Community Research and Learning


Coming soon


Citizenship and Governance Project, Aseniwuche Winewak Nation

From 2019 to 2020, WLGL partnered with AWN working on a major project developing a Citizenship Code. Community Coordinators, Kristal Chowace, Stuart McDonald and Cathy Wanyandie conducted over 300 self identification surveys for this work, the results of which were compiled and analyzed. In the summer of 2019, Kristal, Cathy and Stuart were joined by WLGL research students, Evann Goltz and Mark Tripe de Roche, to return the results, along with clear language legal information resources, back to the community. The team made 70 home visits to share information and gather peoples' ideas and concerns to inform a draft code. Another key element of this project was interviews of Elders and knowledge-holders to learn more about 7 Cree principles the Elder’s Council had identified as foundational to AWN, by Johanne Johnson, then WLGL research assistant and longtime colleague of AWN. The 7 Cree Principles can be found on the AWN website. The outcome of this project was a final report as well as a draft code for AWN to use toward their citizenship and governance goals as a community.

Wahkohtowin Laws and Governance Lodge Wisdom Workshop
Bill C-92: An Act Respecting First Nations, Inuit, and Métis Children, Youth and Families (March 6, 2020)

On March 6, we were delighted to host another Wisdom Workshop at the University of Alberta Faculty of Law. 54 participants from DFNAs, First Nations, urban Indigenous agencies and law firms across Alberta and BC came together to learn from and with each other about Bill C-92.

Wahkohtowin Laws and Governance Workshop (December 8-10, 2019)

On December 8-10th, 2019, we hosted our second #wahkohtowin Methods Workshop at the University of Alberta Faculty of Law. Our focus was on Child and Family Wellbeing laws and strategies relating to #BillC92: An Act Respecting First Nations, Inuit, and Métis Children, Youth and Families, which came into force January 1, 2020.

We were honoured to have almost 50 participants from a wide variety of backgrounds, including DFNA directors, lawyers, students, social workers, leaders, advocates, professors and more, who came from communities, nations and organizations right across Canada to share and learn from one another on this important subject.

Methods included the Story Analysis (ILRU) method, the Linguistic Method, and our first ever Wisdom Workshop! This Methods workshop was made possible by funding through a CTA#50 Justice and Partnership Innovation Grant from the Department of Justice, Canada.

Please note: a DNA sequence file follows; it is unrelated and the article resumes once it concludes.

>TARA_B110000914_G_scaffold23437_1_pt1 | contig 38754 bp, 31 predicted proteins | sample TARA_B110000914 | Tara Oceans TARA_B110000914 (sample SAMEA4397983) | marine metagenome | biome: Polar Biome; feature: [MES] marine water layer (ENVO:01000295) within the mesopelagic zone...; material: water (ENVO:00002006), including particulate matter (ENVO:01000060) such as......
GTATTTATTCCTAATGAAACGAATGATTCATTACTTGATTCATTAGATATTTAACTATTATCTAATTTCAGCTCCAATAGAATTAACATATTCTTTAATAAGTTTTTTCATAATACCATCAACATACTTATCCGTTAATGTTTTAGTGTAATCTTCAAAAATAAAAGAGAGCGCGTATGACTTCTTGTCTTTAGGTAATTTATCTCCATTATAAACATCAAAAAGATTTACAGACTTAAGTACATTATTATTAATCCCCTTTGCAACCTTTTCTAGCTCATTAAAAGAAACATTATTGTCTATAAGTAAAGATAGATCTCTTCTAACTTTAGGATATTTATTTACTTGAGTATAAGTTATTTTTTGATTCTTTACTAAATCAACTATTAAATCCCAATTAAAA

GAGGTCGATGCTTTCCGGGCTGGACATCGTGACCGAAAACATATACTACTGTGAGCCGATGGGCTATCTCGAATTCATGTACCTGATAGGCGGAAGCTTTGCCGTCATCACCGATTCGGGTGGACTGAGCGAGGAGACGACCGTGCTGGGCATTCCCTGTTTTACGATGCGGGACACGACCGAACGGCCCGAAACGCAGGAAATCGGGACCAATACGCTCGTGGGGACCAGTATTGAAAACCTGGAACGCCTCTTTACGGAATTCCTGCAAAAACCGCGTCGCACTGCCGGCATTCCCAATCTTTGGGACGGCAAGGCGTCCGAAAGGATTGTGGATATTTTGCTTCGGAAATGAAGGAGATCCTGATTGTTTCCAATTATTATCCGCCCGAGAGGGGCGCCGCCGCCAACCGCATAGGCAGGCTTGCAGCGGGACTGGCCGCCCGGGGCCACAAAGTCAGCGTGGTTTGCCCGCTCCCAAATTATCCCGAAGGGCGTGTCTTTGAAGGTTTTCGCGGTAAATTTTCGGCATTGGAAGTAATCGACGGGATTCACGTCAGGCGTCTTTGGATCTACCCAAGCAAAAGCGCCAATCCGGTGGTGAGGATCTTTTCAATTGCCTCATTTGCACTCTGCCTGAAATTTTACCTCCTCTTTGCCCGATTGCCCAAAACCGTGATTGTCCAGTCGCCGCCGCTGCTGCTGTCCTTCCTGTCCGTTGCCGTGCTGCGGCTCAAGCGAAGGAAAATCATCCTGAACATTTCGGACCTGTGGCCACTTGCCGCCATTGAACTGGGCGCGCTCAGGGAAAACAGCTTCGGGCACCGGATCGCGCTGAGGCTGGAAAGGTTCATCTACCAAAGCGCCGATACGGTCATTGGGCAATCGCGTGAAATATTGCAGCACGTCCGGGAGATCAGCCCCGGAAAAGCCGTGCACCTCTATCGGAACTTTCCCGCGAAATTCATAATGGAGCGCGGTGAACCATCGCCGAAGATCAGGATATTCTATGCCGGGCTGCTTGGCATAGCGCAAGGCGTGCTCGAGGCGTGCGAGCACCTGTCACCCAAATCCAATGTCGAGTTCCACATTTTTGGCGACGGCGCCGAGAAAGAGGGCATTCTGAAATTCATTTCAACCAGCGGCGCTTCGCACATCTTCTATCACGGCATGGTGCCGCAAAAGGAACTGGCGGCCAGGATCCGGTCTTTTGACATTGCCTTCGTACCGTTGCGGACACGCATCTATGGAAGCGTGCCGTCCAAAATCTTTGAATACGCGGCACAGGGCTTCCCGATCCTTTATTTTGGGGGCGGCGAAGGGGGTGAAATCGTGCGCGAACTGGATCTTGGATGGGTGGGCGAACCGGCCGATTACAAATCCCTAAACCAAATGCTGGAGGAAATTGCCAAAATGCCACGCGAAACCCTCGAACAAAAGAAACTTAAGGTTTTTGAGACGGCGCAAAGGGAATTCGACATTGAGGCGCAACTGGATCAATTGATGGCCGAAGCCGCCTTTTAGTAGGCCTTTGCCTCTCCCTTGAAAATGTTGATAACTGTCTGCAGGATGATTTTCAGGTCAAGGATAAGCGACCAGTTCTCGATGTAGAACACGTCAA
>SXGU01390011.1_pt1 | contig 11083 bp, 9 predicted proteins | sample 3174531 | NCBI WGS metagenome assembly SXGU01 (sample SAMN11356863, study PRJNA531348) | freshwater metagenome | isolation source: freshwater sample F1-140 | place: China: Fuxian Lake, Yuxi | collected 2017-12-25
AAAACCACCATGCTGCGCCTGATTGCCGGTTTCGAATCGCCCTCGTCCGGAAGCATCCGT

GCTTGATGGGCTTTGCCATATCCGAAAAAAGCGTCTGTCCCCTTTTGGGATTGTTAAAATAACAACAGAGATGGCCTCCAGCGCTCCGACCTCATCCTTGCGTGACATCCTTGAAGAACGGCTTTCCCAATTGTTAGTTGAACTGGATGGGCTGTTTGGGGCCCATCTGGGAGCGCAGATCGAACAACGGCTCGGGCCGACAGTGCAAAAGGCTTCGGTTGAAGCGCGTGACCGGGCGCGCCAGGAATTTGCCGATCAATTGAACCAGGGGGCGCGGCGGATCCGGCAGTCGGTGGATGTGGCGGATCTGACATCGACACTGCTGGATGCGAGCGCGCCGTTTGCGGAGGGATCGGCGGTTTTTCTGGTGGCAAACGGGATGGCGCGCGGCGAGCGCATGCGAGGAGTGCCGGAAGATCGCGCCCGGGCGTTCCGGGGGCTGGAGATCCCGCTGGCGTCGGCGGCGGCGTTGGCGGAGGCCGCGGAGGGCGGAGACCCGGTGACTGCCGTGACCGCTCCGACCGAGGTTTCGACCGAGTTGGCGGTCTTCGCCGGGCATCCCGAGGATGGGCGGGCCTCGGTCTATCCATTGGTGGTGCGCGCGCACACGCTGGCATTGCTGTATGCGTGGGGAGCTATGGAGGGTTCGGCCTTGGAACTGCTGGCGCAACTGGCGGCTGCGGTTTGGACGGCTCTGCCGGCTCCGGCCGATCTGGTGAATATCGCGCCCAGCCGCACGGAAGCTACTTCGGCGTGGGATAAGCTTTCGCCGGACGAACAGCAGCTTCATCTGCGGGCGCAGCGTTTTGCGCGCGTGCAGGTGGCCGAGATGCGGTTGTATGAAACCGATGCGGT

Public Talk: Bill C-92: The Good, the Bad & the Unknowns (November 6, 2019)

This public talk, by Dr. Cindy Blackstock and Dr. Hadley Friedland, presented on Bill C-92: An Act Respecting First Nations, Inuit and Métis Children, Youth and Families, which came into force January 1, 2020, setting national standards and recognizing Indigenous jurisdiction over Indigenous child and family services.

This event was a collaboration between First Nations Children's Action Research and Education Service, Faculty of Law, Wahkohtowin Law and Governance Lodge, Indigenous Law Students' Association, Faculty of Native Studies, and Faculty of Education and attracted over 200 people. Dr. Shalene Jobin, WLGL Co-Lead, moderated the discussion.

Wahkohtowin Laws and Governance Workshop (May 2019)

Dr. Val Napoleon and Dr. Rebecca Johnson, of the University of Victoria Indigenous Law Research Unit (ILRU), joined the Lodge to co-facilitate a highly interactive two and a half day workshop that introduced participants to some of the practical challenges, sources, resources and methods for engaging with Indigenous legal and governance principles today.

This workshop is a core component of UVic ILRU community partnered projects and includes introductory training in the ILRU method (developed by Val Napoleon and Hadley Friedland) for identifying and articulating Indigenous laws. At the May 2019 workshop, participants were also introduced to the IGP method for revitalizing governance work, which we are bringing together as another core approach in the Wahkohtowin Lodge.

Wahkohtowin Law and Governance Lodge Official Launch (May 2019)

"With a hands-on, eye-opening workshop in which participants learned the basic steps of two methods for identifying and working with Indigenous law and governance principles, the University of Alberta's Wahkohtowin Law and Governance Lodge officially launched late last month."

Community Service Learning - partnership with Aseniwuche Winewak Nation (January-April 2019)

In Native Studies 445/550 (Community Development Processes/Research Practicum in Native Studies) taught by Dr. Jobin, undergraduate and graduate students collectively contributed over 400 hours towards four group projects in collaboration with Aseniwuche Winewak Nation:

  • Membership and Citizenship
  • Constitutions
  • Governance Models

Faculty of Native Studies graduate student, Johanne Johnson, was hired to coordinate the projects.

ᐘᐦᑯᐦᑐᐏᐣ wahkohtowin/ ᒥᔪ ᐑᒉᐦᑐᐏᐣ miyo-wîcêhtowin Principles and Practice course (June 2017)

The Cree concept of wahkohtowin (roughly: our inter-relatedness and interdependence) has been a central tenet of Cree law, philosophy, spirituality and politics for centuries. In this unique summer intensive course (NS 403/NS 503/Law 599), guided by professors, Elders, and knowledge-keepers within a community setting, students actively engaged with Indigenous - particularly Cree - legal and governance concepts from a land-based perspective.

The course included an on-the-land camp that took place over three days in Aseniwuche Winewak territory and was structured around a central pedagogy of the traditional tanning of a moose hide.